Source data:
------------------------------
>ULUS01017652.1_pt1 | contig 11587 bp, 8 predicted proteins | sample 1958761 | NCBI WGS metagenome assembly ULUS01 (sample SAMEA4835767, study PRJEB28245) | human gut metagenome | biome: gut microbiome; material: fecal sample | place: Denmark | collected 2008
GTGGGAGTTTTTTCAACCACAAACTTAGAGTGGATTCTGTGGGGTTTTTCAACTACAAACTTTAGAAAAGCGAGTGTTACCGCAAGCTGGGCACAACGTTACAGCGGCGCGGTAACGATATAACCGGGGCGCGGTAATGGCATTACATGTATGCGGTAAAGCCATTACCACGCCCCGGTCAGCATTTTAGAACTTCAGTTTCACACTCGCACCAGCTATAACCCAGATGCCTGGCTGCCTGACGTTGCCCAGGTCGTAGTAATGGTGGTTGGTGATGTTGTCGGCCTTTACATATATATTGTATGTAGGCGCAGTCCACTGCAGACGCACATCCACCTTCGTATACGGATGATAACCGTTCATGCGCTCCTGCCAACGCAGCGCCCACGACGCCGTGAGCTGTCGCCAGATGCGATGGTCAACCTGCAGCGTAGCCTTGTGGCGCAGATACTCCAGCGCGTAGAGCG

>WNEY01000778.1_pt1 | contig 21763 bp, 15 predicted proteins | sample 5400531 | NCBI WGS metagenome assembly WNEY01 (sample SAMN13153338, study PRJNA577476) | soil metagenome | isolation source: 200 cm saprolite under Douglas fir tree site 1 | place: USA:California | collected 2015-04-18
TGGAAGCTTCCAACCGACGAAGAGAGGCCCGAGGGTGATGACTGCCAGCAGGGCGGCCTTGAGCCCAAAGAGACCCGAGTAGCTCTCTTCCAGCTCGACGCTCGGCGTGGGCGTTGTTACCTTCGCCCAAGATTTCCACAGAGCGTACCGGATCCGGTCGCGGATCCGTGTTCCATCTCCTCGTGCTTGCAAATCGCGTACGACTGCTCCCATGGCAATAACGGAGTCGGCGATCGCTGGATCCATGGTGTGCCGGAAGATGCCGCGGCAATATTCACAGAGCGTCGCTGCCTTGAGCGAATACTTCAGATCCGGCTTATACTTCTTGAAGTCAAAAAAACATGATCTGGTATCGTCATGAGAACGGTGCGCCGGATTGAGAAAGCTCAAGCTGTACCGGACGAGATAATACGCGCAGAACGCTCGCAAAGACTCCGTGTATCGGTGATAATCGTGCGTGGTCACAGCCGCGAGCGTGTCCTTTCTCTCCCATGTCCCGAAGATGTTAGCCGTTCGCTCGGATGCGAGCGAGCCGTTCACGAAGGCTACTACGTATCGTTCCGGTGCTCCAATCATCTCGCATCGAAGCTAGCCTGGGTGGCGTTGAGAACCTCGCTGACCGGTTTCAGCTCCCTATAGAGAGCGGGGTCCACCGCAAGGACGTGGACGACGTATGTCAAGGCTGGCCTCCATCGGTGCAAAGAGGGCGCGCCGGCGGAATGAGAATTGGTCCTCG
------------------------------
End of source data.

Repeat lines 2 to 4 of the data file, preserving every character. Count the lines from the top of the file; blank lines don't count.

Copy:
GTGGGAGTTTTTTCAACCACAAACTTAGAGTGGATTCTGTGGGGTTTTTCAACTACAAACTTTAGAAAAGCGAGTGTTACCGCAAGCTGGGCACAACGTTACAGCGGCGCGGTAACGATATAACCGGGGCGCGGTAATGGCATTACATGTATGCGGTAAAGCCATTACCACGCCCCGGTCAGCATTTTAGAACTTCAGTTTCACACTCGCACCAGCTATAACCCAGATGCCTGGCTGCCTGACGTTGCCCAGGTCGTAGTAATGGTGGTTGGTGATGTTGTCGGCCTTTACATATATATTGTATGTAGGCGCAGTCCACTGCAGACGCACATCCACCTTCGTATACGGATGATAACCGTTCATGCGCTCCTGCCAACGCAGCGCCCACGACGCCGTGAGCTGTCGCCAGATGCGATGGTCAACCTGCAGCGTAGCCTTGTGGCGCAGATACTCCAGCGCGTAGAGCG

>WNEY01000778.1_pt1 | contig 21763 bp, 15 predicted proteins | sample 5400531 | NCBI WGS metagenome assembly WNEY01 (sample SAMN13153338, study PRJNA577476) | soil metagenome | isolation source: 200 cm saprolite under Douglas fir tree site 1 | place: USA:California | collected 2015-04-18
TGGAAGCTTCCAACCGACGAAGAGAGGCCCGAGGGTGATGACTGCCAGCAGGGCGGCCTTGAGCCCAAAGAGACCCGAGTAGCTCTCTTCCAGCTCGACGCTCGGCGTGGGCGTTGTTACCTTCGCCCAAGATTTCCACAGAGCGTACCGGATCCGGTCGCGGATCCGTGTTCCATCTCCTCGTGCTTGCAAATCGCGTACGACTGCTCCCATGGCAATAACGGAGTCGGCGATCGCTGGATCCATGGTGTGCCGGAAGATGCCGCGGCAATATTCACAGAGCGTCGCTGCCTTGAGCGAATACTTCAGATCCGGCTTATACTTCTTGAAGTCAAAAAAACATGATCTGGTATCGTCATGAGAACGGTGCGCCGGATTGAGAAAGCTCAAGCTGTACCGGACGAGATAATACGCGCAGAACGCTCGCAAAGACTCCGTGTATCGGTGATAATCGTGCGTGGTCACAGCCGCGAGCGTGTCCTTTCTCTCCCATGTCCCGAAGATGTTAGCCGTTCGCTCGGATGCGAGCGAGCCGTTCACGAAGGCTACTACGTATCGTTCCGGTGCTCCAATCATCTCGCATCGAAGCTAGCCTGGGTGGCGTTGAGAACCTCGCTGACCGGTTTCAGCTCCCTATAGAGAGCGGGGTCCACCGCAAGGACGTGGACGACGTATGTCAAGGCTGGCCTCCATCGGTGCAAAGAGGGCGCGCCGGCGGAATGAGAATTGGTCCTCG